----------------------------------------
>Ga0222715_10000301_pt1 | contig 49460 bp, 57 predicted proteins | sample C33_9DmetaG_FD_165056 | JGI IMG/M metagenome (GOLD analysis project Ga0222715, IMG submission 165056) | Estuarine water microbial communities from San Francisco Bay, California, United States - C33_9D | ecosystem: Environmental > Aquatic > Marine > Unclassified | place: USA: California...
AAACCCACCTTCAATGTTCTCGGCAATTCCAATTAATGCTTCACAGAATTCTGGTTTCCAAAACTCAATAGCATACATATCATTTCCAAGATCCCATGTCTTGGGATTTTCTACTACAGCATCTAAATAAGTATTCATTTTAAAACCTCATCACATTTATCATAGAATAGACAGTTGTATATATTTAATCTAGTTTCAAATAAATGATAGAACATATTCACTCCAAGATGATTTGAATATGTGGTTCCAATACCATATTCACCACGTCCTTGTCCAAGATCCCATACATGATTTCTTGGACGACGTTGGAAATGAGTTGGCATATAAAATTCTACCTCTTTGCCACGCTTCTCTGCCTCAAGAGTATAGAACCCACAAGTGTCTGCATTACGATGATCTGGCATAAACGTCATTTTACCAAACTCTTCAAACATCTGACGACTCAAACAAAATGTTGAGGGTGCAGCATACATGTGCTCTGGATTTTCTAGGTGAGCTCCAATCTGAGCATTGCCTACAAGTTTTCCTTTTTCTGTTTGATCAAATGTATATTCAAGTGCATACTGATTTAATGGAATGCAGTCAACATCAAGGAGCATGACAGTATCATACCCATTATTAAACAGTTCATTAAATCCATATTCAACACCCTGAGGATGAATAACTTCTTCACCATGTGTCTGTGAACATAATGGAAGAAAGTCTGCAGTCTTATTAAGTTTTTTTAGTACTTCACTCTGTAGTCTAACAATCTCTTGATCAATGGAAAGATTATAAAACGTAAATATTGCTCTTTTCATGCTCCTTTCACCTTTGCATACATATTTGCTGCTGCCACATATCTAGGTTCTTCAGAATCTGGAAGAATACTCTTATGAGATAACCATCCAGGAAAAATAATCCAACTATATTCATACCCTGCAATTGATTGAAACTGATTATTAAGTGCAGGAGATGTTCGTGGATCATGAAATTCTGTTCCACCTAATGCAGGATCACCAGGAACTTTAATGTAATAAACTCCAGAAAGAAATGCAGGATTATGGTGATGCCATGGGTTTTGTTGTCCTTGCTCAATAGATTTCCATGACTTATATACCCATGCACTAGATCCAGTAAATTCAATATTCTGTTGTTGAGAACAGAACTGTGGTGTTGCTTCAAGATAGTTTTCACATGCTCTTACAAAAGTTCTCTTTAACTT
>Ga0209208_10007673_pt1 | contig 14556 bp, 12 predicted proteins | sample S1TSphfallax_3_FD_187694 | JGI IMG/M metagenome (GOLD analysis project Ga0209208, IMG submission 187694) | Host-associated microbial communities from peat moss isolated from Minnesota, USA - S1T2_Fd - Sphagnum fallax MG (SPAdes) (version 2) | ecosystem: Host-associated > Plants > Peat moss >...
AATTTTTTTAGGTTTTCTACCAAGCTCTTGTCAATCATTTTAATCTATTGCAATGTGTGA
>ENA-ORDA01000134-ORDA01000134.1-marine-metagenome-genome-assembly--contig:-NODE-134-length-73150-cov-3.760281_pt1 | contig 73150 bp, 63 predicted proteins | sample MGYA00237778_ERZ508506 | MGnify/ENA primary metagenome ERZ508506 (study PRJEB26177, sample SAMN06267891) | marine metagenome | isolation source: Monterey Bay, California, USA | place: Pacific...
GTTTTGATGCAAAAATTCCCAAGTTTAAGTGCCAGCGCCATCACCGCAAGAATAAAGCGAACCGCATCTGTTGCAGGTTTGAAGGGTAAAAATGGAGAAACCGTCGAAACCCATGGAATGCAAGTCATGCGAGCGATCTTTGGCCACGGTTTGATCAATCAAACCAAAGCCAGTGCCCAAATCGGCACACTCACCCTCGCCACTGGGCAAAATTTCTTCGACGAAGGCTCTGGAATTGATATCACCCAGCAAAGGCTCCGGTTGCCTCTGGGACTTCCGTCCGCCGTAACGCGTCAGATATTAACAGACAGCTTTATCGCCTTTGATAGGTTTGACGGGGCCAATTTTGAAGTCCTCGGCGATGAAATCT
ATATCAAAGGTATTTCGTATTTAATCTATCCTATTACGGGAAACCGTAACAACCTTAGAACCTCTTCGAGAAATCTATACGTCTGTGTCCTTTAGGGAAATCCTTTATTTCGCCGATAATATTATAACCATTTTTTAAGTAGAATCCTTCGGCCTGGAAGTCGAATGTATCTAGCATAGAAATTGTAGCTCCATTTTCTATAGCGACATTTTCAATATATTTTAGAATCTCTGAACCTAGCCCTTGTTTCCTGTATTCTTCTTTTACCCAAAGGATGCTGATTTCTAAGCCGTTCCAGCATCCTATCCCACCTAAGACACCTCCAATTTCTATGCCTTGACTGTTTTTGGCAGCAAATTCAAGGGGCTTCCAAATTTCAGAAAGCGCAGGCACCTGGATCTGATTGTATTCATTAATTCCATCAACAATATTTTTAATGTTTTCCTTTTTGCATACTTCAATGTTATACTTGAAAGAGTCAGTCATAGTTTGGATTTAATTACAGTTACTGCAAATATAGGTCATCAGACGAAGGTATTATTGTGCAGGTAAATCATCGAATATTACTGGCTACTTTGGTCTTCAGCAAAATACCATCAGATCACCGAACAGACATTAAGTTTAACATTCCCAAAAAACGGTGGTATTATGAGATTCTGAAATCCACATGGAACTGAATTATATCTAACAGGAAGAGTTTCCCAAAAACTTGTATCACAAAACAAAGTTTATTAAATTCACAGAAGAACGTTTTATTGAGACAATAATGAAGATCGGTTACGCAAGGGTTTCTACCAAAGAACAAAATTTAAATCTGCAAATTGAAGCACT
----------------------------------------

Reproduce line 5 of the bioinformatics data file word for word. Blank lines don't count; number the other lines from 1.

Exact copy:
>ENA-ORDA01000134-ORDA01000134.1-marine-metagenome-genome-assembly--contig:-NODE-134-length-73150-cov-3.760281_pt1 | contig 73150 bp, 63 predicted proteins | sample MGYA00237778_ERZ508506 | MGnify/ENA primary metagenome ERZ508506 (study PRJEB26177, sample SAMN06267891) | marine metagenome | isolation source: Monterey Bay, California, USA | place: Pacific...